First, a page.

President Vaclav Klaus has signed a decision on the appointment of twenty one new judges, all of whom are over thirty or will turn thirty this year, and sent it to Prime Minister Stanislav Gross for counter signature. The President last week refused to appoint 32 trainee judges who had not yet reached the age of thirty on the grounds that they were too young for such a responsible post. His decision evoked strong criticism since the Czech Republic is suffering from a lack of judges and has lost several court cases in Strasbourg over protracted proceedings.
The Prague State Attorney's office has asked the police to bring charges against the minister for information technology Vladimir Mlynar in connection with a transfer of state funds to a private company which he founded in 2003. The minister was unavailable for comment. His spokeswoman Klara Volna said that he had not received any information through official channels and would definitely comment on the matter when he did. In October of 2003, Mr. Mlynar assigned Testcom, a company subsidized and supervised by the state to fund a private company of a similar name. He earmarked 7.5 million crowns from Testcom's budget for this purpose.
The Pardubice region, east of Prague is on flood standby, in view of the thaw and the vast amount of snow on the ground. Firemen and emergency crews are monitoring the situation and preparing to take coordinated action should the water levels rise. Volunteers have been filling sandbags and there is heavy machinery on standby should it be necessary to remove ice barriers from the rivers. The next few days are expected to bring a significant rise in day temperatures -up to 15 degrees Celsius- and there is more snow on the ground than the country has seen in over 40 years. All dams have been partially emptied out in preparation of the thaw, but experts say floods on local scale cannot be ruled out.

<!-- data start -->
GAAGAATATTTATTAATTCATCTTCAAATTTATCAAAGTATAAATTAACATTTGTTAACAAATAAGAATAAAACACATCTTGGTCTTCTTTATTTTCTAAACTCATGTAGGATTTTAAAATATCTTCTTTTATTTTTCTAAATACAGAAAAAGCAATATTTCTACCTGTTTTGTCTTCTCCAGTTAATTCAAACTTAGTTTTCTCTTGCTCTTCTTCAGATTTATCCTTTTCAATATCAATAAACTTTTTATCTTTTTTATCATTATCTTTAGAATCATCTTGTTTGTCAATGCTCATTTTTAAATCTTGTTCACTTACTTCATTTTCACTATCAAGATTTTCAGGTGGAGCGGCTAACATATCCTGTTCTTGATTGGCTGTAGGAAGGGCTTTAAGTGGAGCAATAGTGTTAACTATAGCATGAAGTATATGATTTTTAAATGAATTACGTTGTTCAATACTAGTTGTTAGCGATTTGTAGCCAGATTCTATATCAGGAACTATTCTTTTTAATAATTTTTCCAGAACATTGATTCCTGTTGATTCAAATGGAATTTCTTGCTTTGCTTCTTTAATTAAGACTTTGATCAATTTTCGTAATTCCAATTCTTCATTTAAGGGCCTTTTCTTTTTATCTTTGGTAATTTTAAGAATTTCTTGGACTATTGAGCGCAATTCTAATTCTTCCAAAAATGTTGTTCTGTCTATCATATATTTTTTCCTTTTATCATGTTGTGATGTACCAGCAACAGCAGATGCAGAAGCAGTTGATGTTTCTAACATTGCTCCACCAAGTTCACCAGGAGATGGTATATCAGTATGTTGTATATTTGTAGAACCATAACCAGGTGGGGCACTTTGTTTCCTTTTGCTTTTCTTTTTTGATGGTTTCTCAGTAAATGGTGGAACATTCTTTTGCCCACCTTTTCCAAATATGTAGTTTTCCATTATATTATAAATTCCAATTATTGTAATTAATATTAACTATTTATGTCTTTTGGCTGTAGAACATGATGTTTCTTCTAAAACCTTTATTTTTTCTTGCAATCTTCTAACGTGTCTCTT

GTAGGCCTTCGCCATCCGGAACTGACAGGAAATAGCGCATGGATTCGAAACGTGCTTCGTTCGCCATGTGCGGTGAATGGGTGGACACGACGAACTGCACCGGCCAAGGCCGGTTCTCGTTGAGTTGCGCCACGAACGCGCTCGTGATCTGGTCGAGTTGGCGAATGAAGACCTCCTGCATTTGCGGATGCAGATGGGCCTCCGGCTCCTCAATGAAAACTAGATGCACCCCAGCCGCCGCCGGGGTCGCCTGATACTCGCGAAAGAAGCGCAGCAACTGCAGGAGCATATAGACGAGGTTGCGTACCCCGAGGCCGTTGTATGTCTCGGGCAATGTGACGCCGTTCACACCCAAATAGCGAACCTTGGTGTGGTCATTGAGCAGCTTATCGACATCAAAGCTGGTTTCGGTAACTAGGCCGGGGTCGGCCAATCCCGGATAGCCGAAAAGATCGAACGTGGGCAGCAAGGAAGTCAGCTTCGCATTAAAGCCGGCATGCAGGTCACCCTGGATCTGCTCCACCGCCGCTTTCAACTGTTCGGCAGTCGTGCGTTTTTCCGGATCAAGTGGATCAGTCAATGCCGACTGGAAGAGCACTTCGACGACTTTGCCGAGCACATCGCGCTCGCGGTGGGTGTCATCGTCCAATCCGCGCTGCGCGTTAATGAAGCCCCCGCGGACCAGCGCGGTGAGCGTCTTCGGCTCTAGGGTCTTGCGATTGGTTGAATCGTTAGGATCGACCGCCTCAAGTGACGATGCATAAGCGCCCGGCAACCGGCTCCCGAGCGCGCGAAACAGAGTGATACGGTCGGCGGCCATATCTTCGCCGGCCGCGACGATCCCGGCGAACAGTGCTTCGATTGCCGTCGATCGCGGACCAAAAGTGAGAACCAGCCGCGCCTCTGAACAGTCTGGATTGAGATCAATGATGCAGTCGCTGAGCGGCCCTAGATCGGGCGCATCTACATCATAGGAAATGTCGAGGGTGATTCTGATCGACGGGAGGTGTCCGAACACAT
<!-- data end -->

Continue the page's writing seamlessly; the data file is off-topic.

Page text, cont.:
The pace of repairs of pre-fabricated housing estates must be speeded up, according to local development minister Jiri Paroubek. At a two day conference of EU housing ministers in Prague, Paroubek said the Czech Republic was wrestling with a legacy of the communist years - low quality pre-fab housing for a third of the country's 10 million inhabitants. Since 1989 the government has spent over 3 billion crowns on repair work, going at a rate of 30,000 flats a year. Now EU funds should enable it to achieve better results. Between 2007 and 2013 the Czech Republic could get an estimated 150 billion crowns in EU funds for this project.
The price of some agricultural products, such as potatoes, fruit, cereals and eggs is expected to drop in the coming weeks. The reason is last year's abundant harvest and tough competition in the farming industry after EU accession.
Tuesday is expected to be partly cloudy with day temperatures between 6 and 10 degrees Celsius. Day temperatures on Wednesday are expected to rise still further to between 12 and 16 degrees.
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